General Motors announced this week that it has made the unfortunate decision to discontinue the Holden brand and end its Australian operations. While car enthusiasts all over the world will miss the long-running Australian GM subsidiary, its demise was a long time in the making – perhaps even longer than we initially thought.
As Australian publication Car Advice reports, GM president Mark Reuss actually saved Holden from the guillotine a handful of over the past 10 years or so. Reuss first went to bat for the company when he served as the chairman and managing director of Holden, a position he held from February 1, 2008 until September 1, 2009. During this tenure, the executive successfully negotiated a deal with GM and the Australian government to begin producing the Chevrolet Cruze at its Elizabeth factory alongside the Commodore, helping to bolster its local manufacturing efforts and adding jobs to the region.
This was during the 2009 global financial crisis, when GM was in the process of cutting multiple brands form its portfolio, such as Hummer, Saab and Pontiac. The Cruze idea helped convince the company to keep Holden around, but it wasn’t an easy sell for Reuss. As Car Advice reports, he negotiated with GM higher-ups over the phone while sitting in his car as his wife waited patiently inside a nearby restaurant. Even though it was his wedding anniversary, Reuss wanted to ensure Holden had a future under the newly restructured GM.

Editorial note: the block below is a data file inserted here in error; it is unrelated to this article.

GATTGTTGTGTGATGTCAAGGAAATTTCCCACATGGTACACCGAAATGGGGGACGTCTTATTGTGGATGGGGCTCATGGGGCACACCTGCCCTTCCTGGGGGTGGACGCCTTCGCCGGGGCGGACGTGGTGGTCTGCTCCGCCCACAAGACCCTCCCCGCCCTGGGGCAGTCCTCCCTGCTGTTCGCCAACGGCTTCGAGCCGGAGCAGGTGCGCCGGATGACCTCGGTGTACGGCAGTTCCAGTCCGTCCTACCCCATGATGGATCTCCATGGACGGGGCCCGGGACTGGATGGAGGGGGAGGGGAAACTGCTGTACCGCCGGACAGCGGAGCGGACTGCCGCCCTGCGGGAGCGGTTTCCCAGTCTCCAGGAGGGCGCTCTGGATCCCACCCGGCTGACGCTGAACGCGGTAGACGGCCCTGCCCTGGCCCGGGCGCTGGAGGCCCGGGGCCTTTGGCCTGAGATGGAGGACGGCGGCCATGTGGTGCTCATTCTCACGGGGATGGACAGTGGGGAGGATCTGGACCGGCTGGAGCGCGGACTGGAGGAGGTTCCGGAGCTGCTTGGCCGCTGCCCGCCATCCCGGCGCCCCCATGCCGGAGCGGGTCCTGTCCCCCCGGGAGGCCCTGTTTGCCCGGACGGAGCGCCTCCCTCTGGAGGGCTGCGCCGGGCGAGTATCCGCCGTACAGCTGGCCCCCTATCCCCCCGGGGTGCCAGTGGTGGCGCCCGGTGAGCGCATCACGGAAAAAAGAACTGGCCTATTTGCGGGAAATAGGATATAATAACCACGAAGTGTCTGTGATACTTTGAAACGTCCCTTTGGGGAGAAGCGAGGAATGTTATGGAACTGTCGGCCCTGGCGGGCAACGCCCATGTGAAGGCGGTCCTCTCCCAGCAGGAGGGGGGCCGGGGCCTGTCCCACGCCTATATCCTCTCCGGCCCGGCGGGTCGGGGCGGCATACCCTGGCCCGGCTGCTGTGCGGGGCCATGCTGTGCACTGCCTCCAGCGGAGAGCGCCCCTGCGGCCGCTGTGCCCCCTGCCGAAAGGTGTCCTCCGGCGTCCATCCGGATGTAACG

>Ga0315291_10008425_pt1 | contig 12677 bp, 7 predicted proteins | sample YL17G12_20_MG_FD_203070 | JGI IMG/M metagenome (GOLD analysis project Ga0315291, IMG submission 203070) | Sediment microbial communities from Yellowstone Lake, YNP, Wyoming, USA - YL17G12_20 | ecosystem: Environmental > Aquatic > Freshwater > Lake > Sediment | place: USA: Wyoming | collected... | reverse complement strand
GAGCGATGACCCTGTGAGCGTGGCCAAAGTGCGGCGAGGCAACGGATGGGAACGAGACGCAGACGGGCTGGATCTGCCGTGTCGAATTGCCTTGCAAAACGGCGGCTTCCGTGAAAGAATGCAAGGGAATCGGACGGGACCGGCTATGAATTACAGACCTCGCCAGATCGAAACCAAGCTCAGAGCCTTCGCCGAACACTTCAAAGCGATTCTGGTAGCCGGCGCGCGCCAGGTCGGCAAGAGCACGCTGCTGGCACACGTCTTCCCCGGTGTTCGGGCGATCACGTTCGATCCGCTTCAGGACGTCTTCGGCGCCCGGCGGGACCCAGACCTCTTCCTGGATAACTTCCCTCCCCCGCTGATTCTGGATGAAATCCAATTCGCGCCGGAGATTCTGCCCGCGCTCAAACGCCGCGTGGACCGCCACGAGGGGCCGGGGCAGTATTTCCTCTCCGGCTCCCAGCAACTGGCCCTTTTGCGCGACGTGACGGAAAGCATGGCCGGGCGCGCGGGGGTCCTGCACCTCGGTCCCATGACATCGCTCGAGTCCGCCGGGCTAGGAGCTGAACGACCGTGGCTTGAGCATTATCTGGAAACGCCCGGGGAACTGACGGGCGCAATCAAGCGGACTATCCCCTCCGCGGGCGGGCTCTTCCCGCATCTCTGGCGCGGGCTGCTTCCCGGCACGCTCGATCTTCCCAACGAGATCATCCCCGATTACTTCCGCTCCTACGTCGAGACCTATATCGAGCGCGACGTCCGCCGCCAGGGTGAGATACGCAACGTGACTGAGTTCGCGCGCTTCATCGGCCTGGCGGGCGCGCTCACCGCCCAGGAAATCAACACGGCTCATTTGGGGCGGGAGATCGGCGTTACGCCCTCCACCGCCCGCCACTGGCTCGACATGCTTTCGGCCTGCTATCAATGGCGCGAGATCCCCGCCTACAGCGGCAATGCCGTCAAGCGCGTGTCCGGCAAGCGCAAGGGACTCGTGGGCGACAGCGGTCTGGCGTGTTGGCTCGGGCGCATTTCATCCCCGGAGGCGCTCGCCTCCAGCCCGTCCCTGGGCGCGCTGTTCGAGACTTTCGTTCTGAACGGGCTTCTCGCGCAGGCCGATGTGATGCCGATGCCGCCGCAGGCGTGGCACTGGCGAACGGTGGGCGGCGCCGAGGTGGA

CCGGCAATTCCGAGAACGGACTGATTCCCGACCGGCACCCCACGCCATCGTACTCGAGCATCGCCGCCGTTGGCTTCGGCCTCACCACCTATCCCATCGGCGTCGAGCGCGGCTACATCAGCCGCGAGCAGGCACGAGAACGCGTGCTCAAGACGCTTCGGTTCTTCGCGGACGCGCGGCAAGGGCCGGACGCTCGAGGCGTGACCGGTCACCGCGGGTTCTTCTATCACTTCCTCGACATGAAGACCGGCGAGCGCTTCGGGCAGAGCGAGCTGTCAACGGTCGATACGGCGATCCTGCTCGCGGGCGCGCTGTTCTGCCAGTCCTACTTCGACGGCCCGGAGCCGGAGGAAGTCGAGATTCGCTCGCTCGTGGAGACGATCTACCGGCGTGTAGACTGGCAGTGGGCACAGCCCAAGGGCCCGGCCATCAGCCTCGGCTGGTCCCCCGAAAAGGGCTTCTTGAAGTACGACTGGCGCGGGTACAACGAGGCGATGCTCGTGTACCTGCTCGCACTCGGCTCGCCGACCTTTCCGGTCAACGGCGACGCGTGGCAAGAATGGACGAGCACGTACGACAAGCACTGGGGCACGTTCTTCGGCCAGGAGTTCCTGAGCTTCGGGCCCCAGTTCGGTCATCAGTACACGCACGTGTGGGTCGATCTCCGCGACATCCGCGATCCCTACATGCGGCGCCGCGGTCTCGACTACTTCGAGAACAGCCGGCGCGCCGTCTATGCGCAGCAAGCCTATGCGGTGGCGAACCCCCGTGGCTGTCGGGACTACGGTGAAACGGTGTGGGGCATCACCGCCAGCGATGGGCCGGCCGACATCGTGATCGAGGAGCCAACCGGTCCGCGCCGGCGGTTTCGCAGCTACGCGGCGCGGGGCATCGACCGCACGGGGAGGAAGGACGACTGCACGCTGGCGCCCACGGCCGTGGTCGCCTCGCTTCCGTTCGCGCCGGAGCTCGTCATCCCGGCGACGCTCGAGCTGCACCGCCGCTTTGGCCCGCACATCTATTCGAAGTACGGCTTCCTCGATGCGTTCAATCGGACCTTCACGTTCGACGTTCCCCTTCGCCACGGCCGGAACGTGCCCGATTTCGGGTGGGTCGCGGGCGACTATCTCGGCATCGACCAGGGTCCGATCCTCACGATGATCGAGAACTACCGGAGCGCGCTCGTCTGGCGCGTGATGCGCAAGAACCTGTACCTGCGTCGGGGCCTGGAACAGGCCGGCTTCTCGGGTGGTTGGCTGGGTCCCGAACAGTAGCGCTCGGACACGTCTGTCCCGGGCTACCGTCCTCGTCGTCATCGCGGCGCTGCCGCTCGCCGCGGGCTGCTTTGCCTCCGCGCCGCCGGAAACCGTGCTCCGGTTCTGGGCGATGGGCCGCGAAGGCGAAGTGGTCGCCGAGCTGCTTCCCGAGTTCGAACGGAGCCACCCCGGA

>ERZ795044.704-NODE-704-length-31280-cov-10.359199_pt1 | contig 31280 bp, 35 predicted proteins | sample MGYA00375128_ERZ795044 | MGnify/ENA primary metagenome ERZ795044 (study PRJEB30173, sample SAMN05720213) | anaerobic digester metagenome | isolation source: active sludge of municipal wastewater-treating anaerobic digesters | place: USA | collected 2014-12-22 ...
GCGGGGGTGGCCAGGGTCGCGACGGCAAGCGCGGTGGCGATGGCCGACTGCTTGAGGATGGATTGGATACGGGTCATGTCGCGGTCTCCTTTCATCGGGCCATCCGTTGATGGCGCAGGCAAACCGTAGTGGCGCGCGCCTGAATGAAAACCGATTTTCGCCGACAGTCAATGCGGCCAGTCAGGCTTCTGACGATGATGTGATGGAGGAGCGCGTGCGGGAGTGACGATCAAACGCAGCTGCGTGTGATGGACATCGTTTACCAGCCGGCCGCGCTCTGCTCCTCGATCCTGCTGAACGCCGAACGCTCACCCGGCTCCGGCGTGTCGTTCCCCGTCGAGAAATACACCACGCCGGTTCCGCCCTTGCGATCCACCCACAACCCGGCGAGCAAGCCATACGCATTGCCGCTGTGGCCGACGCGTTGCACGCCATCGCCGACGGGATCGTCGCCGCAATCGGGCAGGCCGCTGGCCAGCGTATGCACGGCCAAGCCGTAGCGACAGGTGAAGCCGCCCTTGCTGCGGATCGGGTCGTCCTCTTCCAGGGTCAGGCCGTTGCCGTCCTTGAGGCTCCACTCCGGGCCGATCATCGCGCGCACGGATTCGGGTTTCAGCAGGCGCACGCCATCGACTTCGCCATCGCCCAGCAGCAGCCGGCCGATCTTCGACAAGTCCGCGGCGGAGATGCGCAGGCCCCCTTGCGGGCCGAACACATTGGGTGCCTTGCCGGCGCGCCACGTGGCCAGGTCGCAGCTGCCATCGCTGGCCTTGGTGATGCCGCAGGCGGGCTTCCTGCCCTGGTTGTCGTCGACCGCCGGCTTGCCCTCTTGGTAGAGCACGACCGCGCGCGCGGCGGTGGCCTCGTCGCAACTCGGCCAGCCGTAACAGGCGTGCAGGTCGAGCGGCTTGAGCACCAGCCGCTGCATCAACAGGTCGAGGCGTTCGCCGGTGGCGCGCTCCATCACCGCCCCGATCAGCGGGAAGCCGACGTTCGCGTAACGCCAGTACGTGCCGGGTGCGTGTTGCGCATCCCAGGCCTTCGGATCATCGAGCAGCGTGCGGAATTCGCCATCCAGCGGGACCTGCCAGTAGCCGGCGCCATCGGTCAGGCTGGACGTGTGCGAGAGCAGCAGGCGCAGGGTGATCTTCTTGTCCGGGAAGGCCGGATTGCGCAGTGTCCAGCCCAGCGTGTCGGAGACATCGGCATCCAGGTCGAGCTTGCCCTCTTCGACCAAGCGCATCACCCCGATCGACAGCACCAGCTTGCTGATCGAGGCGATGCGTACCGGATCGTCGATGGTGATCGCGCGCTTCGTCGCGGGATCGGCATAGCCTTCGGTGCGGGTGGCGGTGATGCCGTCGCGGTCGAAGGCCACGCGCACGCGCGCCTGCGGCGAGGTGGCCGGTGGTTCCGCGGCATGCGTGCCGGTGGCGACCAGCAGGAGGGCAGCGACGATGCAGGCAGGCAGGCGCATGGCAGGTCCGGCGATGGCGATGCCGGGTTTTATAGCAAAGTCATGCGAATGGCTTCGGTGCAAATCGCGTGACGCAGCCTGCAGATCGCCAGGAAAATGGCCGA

Reuss also helped broker the deal to export a stripped out version of the Holden Commodore to the United States for law enforcement, which was sold as the Chevrolet Caprice, and helped get the Chevrolet SS program off the ground in 2013. Between the Caprice and the SS, his efforts helped GM Australia leverage its local manufacturing efforts and justify GM’s continued investment in the region even as sales began to slip throughout the early and mid 2010s.
Most recently, Reuss helped launch right-hand-drive versions of the GMC Acadia and Chevrolet Equinox crossovers in Australia, where they are sold as the Holden Acadia and Equinox, giving the company some up-to-date GM crossovers to help it compete with the likes of Toyota and Hyundai. These vehicles did not meet their sales targets, according to Car Advice, which was very likely one of the final nails in the coffin for the lion and stone brand.
General Motors will retire the Holden brand before the end of the year and will also soon begin to wind down its sales, design and engineering operations in both Australia and New Zealand.